Suspended Sars commissioner Tom Moyane's fight back against the probe into how he ran the institution, as well as against his upcoming disciplinary inquiry, is a symbol of a much bigger fight back by alleged instruments of state capture against President Cyril Ramaphosa.
He is also facing:
- A mustering of a coalition of the wounded led by former president Jacob Zuma, largely focused on KwaZulu-Natal.
- A well-funded legal battle by the Gupta family forces and their lieutenants, who have won successive rounds against specialist police unit the Hawks and the National Prosecuting Authority.
Moyane was dealt a body blow by retired judge Robert Nugent, who is heading the Commission of Inquiry into Tax Administration and Governance at Sars, when he countered an effort to torpedo his probe with a firm "No!"
Moyane's advocate, Dali Mpofu, on Friday attempted to get the commission stopped pending the finalisation of the disciplinary inquiry; he sought to get Nugent's assistant, Professor Michael Katz, fired (later he amended this to get Katz to recuse himself); he wanted the commission record of evidence from its first week expunged; and he sought a costs order against the commission.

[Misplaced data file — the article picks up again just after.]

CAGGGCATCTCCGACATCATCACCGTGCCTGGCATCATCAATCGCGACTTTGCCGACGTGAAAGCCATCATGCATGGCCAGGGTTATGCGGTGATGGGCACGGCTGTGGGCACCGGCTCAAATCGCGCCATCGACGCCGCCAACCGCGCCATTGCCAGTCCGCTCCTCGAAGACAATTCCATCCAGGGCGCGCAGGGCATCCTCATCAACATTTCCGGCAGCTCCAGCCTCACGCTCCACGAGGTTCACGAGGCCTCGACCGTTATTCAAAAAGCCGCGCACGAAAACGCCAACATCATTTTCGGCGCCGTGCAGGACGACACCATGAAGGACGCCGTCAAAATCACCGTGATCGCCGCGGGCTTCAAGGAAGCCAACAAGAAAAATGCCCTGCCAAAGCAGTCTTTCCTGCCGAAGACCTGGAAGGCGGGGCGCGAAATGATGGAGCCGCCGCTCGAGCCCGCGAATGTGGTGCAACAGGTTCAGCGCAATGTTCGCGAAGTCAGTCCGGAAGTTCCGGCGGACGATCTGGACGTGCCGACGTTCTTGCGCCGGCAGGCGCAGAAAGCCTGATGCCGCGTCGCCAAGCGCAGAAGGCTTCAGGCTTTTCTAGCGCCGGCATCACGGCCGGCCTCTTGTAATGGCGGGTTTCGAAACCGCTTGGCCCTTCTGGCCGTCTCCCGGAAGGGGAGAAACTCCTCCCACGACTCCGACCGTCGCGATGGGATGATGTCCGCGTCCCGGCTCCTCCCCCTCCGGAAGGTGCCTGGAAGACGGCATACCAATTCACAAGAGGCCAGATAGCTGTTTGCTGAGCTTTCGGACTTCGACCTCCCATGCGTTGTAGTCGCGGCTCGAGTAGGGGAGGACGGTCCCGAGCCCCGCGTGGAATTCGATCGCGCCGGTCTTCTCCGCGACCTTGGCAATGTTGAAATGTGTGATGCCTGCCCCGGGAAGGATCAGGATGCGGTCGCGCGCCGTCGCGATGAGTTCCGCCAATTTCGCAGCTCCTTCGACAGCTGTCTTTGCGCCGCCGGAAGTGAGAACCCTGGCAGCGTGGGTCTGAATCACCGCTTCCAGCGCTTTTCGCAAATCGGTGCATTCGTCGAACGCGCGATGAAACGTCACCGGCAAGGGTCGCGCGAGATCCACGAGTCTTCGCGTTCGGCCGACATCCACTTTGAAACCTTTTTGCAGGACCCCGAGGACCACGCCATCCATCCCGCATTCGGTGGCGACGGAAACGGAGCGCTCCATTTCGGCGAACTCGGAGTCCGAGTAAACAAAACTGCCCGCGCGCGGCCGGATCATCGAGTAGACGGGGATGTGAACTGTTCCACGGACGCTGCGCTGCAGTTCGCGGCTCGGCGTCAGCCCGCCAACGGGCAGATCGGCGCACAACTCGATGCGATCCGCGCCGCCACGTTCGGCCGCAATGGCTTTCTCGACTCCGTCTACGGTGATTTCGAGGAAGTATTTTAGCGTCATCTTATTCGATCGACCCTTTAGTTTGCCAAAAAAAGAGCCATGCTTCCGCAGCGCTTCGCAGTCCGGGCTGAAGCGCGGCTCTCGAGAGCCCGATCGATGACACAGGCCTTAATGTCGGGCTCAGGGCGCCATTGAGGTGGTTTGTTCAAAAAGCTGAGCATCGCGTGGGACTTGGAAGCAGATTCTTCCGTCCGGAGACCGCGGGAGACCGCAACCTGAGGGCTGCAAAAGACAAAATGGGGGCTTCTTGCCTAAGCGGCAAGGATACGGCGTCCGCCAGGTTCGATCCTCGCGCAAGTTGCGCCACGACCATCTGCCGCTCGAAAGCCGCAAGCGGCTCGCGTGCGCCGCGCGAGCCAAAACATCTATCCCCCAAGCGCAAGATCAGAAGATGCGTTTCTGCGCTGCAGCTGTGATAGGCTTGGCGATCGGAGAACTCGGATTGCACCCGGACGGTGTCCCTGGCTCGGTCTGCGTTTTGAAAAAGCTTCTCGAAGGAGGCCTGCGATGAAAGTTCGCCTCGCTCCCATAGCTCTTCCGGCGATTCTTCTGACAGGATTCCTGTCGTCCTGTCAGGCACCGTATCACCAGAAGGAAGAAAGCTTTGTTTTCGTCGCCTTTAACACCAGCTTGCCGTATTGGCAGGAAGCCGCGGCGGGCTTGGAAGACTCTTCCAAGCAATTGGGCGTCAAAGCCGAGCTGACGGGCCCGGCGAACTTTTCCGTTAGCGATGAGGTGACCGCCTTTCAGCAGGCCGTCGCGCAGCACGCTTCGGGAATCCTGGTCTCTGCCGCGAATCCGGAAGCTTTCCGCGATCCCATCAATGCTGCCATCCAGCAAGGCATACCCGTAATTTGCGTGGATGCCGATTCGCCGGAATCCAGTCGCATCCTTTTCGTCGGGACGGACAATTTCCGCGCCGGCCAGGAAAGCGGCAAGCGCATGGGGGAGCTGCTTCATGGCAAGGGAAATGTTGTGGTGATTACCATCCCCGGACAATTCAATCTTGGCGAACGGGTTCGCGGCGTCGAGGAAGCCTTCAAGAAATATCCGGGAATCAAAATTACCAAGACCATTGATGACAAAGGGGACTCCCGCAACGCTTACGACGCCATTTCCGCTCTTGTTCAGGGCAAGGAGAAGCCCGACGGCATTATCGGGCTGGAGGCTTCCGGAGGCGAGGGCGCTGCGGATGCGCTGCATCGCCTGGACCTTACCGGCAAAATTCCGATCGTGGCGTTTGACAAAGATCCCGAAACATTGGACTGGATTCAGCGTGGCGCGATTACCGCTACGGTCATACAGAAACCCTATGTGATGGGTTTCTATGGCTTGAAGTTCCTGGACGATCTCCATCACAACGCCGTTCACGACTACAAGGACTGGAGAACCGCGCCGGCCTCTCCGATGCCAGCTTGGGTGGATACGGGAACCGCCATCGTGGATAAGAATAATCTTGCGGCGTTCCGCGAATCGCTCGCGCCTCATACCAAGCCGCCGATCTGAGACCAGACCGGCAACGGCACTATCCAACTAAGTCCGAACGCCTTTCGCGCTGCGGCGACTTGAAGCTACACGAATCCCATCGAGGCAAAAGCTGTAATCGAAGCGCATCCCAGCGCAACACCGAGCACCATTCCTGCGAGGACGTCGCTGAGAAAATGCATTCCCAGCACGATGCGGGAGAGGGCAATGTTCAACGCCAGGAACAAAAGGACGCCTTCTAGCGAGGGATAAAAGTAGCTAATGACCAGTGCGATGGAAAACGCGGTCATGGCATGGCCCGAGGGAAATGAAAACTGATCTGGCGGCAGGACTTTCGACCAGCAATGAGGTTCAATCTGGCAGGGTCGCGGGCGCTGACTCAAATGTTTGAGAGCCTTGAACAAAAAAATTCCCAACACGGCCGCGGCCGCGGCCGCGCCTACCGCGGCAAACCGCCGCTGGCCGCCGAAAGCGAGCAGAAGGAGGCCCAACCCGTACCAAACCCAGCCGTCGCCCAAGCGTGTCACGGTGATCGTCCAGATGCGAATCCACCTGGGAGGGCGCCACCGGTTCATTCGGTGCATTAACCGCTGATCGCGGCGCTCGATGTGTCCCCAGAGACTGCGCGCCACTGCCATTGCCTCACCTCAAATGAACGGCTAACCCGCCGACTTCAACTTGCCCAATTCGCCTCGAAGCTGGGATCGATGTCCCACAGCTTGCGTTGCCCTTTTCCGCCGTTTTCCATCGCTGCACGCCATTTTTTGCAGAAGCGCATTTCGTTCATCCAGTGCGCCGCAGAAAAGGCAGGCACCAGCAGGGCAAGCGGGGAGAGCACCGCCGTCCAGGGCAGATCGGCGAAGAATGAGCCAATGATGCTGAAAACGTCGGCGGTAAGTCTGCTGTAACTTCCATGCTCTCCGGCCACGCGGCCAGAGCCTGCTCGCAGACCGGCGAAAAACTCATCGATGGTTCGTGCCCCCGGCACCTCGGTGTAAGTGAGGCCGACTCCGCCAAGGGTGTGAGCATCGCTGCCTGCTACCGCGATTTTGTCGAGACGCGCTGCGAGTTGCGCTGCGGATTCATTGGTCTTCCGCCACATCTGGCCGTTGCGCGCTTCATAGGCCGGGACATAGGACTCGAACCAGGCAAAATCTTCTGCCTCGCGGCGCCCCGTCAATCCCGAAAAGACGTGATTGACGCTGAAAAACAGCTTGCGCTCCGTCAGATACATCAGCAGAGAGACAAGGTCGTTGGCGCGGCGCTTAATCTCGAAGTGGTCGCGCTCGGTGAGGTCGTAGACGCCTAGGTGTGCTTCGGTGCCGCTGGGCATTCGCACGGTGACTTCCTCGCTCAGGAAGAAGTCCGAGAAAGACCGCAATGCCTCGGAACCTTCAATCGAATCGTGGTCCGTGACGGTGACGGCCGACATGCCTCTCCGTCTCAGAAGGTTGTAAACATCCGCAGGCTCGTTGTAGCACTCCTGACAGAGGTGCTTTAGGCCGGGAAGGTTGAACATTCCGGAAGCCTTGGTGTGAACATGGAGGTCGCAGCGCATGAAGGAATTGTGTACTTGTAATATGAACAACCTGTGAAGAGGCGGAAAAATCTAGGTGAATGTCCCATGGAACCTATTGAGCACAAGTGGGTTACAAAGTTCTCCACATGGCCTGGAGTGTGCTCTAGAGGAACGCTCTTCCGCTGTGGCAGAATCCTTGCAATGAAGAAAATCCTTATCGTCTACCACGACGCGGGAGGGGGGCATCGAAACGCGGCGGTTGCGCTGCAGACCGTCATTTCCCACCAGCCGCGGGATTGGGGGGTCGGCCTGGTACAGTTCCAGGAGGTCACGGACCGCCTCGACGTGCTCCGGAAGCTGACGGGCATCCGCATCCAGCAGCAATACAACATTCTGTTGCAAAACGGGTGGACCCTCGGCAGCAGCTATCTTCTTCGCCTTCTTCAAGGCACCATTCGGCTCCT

Mpofu's application was refused on all counts and the advocate told HuffPost that he would consult Moyane to determine whether or not they will go ahead with a threat made on Friday to interdict the commission.
Evidence before the commission and in the public domain suggests Moyane and his former chief operating officer, Jonas Makwakwa, can be classified as agents of state capture at Sars.
Moyane and Makwakwa had started to make private deals with large corporate clients at Sars (a red flag for tax corruption); had commandeered control of Sars' big IT procurement budget; and Makwakwa was fingered by the Financial Intelligence Centre after he was found stuffing huge amounts of cash into various ATMs with his then girlfriend, now wife, Kelly-Ann Elskie, who also works at Sars.
Cash transactions are generally regarded as suspicious, especially by executives of an institution such as Sars.
Both Moyane and Makwakwa have hired the best lawyers to stage their fight back, a trend that mirrors what the Gupta family are doing.
While the Hawks have repeatedly raided the family's now deserted compound at Saxonwold in Johannesburg, the new head of the elite crime-fighting unit, General Godfrey Lebeya, told eNCA that the family's patriarch, Ajay Gupta, should no longer be regarded as a fugitive from justice.
The Guptas have won several applications against the state's attempt to freeze their assets and to keep the family's nephew, Varun, in South Africa — as he is one of few witnesses left to explain how more than R200-million was lost by the state in the Estina dairy farm scandal.
In KwaZulu-Natal, Jacob Zuma, who is closely associated with the Gupta family and who facilitated their empire of capture during his presidency, is staging a resistance against the new power in the ANC. Zuma is reported to be contemplating starting a new party while maintaining a constant presence at ANC national executive committee meetings.